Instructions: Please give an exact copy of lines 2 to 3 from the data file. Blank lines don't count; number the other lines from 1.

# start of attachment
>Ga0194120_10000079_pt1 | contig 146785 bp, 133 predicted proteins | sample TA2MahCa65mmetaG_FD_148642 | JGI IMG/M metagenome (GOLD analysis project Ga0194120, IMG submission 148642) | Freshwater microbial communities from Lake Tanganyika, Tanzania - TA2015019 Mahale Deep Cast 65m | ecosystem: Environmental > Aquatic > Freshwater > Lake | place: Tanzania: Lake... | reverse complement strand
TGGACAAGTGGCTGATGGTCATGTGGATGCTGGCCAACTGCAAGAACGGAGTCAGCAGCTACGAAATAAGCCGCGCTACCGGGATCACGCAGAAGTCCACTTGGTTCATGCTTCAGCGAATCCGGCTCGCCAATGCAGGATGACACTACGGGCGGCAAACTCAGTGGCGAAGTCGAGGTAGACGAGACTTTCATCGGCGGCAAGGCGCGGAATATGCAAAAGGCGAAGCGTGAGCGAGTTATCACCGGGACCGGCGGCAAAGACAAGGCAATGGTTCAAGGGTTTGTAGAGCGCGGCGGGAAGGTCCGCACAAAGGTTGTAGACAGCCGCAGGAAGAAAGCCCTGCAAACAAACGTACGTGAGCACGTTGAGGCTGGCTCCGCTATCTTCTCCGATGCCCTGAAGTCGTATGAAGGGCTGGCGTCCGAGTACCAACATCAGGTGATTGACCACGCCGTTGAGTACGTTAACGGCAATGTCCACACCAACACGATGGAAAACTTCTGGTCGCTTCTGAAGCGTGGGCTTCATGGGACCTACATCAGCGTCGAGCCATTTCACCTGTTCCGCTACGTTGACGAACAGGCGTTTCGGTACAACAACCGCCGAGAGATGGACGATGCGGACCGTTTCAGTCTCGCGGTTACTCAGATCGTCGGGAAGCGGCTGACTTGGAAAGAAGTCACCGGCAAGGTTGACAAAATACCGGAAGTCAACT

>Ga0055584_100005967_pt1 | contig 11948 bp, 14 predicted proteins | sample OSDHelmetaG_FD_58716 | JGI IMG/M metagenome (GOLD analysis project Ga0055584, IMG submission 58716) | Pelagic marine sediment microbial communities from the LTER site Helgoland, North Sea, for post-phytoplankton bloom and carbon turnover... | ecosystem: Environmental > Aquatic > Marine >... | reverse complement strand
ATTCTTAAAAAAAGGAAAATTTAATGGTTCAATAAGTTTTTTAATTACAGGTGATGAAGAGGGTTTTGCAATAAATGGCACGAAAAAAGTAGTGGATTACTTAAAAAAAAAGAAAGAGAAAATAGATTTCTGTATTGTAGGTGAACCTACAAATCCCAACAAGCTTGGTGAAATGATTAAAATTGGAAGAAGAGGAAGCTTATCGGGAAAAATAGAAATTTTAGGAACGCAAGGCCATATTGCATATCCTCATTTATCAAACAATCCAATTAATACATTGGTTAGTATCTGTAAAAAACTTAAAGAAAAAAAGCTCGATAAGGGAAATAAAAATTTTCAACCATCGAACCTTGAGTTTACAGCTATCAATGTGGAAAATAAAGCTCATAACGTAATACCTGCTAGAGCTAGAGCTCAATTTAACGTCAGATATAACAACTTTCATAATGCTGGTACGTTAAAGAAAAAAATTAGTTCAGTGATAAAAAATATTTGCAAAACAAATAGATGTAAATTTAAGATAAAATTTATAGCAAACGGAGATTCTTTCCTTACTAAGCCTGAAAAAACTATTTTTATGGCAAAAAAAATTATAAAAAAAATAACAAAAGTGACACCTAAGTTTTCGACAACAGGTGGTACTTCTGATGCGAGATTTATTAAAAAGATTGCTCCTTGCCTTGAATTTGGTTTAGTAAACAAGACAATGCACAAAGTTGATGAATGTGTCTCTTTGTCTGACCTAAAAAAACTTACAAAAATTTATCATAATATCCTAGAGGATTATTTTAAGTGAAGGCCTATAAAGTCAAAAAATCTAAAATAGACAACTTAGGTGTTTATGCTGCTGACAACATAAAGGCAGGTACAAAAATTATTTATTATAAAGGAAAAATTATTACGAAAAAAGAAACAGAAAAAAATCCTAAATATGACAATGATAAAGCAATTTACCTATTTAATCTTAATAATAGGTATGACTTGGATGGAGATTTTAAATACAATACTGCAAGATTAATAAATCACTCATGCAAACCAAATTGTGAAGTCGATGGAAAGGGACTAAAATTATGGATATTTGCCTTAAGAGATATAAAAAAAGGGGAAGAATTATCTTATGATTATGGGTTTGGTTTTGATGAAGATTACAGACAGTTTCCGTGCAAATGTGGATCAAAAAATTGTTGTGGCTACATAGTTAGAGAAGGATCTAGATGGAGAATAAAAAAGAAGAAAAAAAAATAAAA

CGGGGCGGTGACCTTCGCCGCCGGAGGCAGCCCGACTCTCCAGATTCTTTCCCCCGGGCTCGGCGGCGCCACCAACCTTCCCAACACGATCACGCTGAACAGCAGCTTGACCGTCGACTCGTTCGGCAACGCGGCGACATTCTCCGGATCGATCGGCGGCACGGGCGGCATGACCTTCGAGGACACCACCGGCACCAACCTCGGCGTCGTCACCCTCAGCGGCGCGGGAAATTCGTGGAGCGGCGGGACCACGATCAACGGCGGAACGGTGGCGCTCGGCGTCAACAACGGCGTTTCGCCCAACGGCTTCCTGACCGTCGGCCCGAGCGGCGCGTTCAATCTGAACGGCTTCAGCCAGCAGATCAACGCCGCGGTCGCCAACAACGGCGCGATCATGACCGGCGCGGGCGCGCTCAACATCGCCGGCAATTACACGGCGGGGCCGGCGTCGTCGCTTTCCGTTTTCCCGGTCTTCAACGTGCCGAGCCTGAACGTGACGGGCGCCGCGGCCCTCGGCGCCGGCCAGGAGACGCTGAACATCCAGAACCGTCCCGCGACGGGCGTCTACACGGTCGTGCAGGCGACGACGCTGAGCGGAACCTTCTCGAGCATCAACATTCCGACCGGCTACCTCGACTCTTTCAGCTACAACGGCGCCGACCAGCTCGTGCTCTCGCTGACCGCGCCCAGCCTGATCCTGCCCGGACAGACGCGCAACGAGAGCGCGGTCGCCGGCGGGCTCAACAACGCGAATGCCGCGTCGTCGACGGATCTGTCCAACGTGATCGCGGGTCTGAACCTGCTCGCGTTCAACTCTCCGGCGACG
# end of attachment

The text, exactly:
TGGACAAGTGGCTGATGGTCATGTGGATGCTGGCCAACTGCAAGAACGGAGTCAGCAGCTACGAAATAAGCCGCGCTACCGGGATCACGCAGAAGTCCACTTGGTTCATGCTTCAGCGAATCCGGCTCGCCAATGCAGGATGACACTACGGGCGGCAAACTCAGTGGCGAAGTCGAGGTAGACGAGACTTTCATCGGCGGCAAGGCGCGGAATATGCAAAAGGCGAAGCGTGAGCGAGTTATCACCGGGACCGGCGGCAAAGACAAGGCAATGGTTCAAGGGTTTGTAGAGCGCGGCGGGAAGGTCCGCACAAAGGTTGTAGACAGCCGCAGGAAGAAAGCCCTGCAAACAAACGTACGTGAGCACGTTGAGGCTGGCTCCGCTATCTTCTCCGATGCCCTGAAGTCGTATGAAGGGCTGGCGTCCGAGTACCAACATCAGGTGATTGACCACGCCGTTGAGTACGTTAACGGCAATGTCCACACCAACACGATGGAAAACTTCTGGTCGCTTCTGAAGCGTGGGCTTCATGGGACCTACATCAGCGTCGAGCCATTTCACCTGTTCCGCTACGTTGACGAACAGGCGTTTCGGTACAACAACCGCCGAGAGATGGACGATGCGGACCGTTTCAGTCTCGCGGTTACTCAGATCGTCGGGAAGCGGCTGACTTGGAAAGAAGTCACCGGCAAGGTTGACAAAATACCGGAAGTCAACT

>Ga0055584_100005967_pt1 | contig 11948 bp, 14 predicted proteins | sample OSDHelmetaG_FD_58716 | JGI IMG/M metagenome (GOLD analysis project Ga0055584, IMG submission 58716) | Pelagic marine sediment microbial communities from the LTER site Helgoland, North Sea, for post-phytoplankton bloom and carbon turnover... | ecosystem: Environmental > Aquatic > Marine >... | reverse complement strand